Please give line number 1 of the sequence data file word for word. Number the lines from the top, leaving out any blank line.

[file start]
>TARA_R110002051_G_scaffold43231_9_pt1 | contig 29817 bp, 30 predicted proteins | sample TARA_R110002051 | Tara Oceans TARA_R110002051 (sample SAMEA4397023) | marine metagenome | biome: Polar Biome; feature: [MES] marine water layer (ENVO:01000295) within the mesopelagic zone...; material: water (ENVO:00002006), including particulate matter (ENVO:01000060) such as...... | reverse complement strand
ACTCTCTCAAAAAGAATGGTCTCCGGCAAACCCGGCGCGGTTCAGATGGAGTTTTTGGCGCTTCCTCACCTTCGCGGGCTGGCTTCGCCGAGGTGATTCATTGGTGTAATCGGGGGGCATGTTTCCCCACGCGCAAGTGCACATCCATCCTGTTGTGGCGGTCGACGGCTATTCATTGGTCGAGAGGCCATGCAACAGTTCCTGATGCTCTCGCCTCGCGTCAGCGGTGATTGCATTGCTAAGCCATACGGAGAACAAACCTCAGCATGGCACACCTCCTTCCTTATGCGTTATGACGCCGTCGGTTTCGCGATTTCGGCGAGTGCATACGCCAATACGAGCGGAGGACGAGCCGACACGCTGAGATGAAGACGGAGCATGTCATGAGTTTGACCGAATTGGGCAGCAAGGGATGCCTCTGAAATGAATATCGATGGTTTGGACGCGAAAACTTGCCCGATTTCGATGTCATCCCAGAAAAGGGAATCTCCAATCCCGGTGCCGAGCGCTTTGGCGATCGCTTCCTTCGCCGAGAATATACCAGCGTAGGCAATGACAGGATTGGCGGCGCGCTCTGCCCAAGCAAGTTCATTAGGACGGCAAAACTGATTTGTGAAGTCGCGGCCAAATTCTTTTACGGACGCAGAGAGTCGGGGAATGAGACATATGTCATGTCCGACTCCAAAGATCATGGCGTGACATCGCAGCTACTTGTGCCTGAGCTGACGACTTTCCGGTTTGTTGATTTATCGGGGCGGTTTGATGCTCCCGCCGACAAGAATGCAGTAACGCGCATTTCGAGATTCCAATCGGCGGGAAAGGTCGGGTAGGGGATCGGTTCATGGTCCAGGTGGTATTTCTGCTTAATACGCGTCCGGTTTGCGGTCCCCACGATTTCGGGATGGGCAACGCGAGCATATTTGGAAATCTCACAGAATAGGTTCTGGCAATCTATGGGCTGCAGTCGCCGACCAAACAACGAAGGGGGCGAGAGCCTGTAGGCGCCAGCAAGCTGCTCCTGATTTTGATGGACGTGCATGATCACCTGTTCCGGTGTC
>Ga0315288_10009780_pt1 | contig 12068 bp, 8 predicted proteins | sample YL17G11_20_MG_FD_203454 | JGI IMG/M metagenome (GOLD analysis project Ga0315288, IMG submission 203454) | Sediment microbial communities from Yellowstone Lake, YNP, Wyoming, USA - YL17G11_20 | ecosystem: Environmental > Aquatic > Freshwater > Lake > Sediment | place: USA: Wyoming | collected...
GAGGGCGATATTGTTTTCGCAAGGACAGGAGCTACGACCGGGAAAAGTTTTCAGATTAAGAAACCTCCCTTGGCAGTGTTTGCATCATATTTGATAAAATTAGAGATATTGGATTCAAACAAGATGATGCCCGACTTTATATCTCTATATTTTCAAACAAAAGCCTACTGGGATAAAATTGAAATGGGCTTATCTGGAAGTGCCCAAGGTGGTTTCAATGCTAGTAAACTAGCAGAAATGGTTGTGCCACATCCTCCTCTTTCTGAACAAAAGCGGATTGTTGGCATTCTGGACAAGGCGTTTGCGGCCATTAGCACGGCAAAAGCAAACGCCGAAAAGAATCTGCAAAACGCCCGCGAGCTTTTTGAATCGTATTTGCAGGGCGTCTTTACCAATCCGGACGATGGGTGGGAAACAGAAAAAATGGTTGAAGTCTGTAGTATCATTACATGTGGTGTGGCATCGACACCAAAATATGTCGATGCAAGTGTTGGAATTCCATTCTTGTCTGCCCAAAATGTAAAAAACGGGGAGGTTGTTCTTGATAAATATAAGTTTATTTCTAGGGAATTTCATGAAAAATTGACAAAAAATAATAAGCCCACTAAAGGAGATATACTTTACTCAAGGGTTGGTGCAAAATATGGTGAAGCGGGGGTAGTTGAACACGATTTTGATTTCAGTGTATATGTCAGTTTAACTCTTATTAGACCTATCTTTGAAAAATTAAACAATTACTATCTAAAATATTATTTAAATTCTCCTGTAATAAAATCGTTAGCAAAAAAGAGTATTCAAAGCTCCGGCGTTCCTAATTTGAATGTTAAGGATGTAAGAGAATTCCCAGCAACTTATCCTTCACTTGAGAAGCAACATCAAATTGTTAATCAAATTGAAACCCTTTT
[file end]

>TARA_R110002051_G_scaffold43231_9_pt1 | contig 29817 bp, 30 predicted proteins | sample TARA_R110002051 | Tara Oceans TARA_R110002051 (sample SAMEA4397023) | marine metagenome | biome: Polar Biome; feature: [MES] marine water layer (ENVO:01000295) within the mesopelagic zone...; material: water (ENVO:00002006), including particulate matter (ENVO:01000060) such as...... | reverse complement strand